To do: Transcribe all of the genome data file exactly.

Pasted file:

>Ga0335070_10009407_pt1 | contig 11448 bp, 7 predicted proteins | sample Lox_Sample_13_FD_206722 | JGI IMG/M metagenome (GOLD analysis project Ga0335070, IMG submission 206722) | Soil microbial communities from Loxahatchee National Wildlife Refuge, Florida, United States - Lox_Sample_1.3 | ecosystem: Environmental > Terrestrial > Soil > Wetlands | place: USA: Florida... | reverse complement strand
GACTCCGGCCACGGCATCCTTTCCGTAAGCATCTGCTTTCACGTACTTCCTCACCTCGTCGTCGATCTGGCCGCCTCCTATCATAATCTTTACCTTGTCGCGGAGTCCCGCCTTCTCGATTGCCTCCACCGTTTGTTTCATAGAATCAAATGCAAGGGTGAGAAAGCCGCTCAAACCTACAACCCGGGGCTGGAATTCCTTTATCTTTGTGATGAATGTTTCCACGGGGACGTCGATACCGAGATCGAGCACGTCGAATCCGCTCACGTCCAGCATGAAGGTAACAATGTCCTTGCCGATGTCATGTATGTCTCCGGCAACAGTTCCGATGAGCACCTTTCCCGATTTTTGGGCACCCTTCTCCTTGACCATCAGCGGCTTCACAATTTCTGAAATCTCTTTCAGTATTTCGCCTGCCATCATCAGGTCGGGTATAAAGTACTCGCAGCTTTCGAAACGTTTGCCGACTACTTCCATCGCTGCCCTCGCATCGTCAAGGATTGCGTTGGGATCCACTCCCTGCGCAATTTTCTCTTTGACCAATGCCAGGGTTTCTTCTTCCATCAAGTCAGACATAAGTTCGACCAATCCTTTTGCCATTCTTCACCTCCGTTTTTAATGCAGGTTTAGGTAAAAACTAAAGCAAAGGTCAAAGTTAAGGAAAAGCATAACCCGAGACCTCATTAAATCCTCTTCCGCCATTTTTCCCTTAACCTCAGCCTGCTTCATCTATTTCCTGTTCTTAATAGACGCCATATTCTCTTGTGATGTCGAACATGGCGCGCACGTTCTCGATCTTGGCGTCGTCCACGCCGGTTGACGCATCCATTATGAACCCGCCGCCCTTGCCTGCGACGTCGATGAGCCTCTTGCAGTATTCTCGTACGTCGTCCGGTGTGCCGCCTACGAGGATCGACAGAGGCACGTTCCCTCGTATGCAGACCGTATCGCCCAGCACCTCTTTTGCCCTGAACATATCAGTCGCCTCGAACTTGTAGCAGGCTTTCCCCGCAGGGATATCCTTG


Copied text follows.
>Ga0335070_10009407_pt1 | contig 11448 bp, 7 predicted proteins | sample Lox_Sample_13_FD_206722 | JGI IMG/M metagenome (GOLD analysis project Ga0335070, IMG submission 206722) | Soil microbial communities from Loxahatchee National Wildlife Refuge, Florida, United States - Lox_Sample_1.3 | ecosystem: Environmental > Terrestrial > Soil > Wetlands | place: USA: Florida... | reverse complement strand
GACTCCGGCCACGGCATCCTTTCCGTAAGCATCTGCTTTCACGTACTTCCTCACCTCGTCGTCGATCTGGCCGCCTCCTATCATAATCTTTACCTTGTCGCGGAGTCCCGCCTTCTCGATTGCCTCCACCGTTTGTTTCATAGAATCAAATGCAAGGGTGAGAAAGCCGCTCAAACCTACAACCCGGGGCTGGAATTCCTTTATCTTTGTGATGAATGTTTCCACGGGGACGTCGATACCGAGATCGAGCACGTCGAATCCGCTCACGTCCAGCATGAAGGTAACAATGTCCTTGCCGATGTCATGTATGTCTCCGGCAACAGTTCCGATGAGCACCTTTCCCGATTTTTGGGCACCCTTCTCCTTGACCATCAGCGGCTTCACAATTTCTGAAATCTCTTTCAGTATTTCGCCTGCCATCATCAGGTCGGGTATAAAGTACTCGCAGCTTTCGAAACGTTTGCCGACTACTTCCATCGCTGCCCTCGCATCGTCAAGGATTGCGTTGGGATCCACTCCCTGCGCAATTTTCTCTTTGACCAATGCCAGGGTTTCTTCTTCCATCAAGTCAGACATAAGTTCGACCAATCCTTTTGCCATTCTTCACCTCCGTTTTTAATGCAGGTTTAGGTAAAAACTAAAGCAAAGGTCAAAGTTAAGGAAAAGCATAACCCGAGACCTCATTAAATCCTCTTCCGCCATTTTTCCCTTAACCTCAGCCTGCTTCATCTATTTCCTGTTCTTAATAGACGCCATATTCTCTTGTGATGTCGAACATGGCGCGCACGTTCTCGATCTTGGCGTCGTCCACGCCGGTTGACGCATCCATTATGAACCCGCCGCCCTTGCCTGCGACGTCGATGAGCCTCTTGCAGTATTCTCGTACGTCGTCCGGTGTGCCGCCTACGAGGATCGACAGAGGCACGTTCCCTCGTATGCAGACCGTATCGCCCAGCACCTCTTTTGCCCTGAACATATCAGTCGCCTCGAACTTGTAGCAGGCTTTCCCCGCAGGGATATCCTTG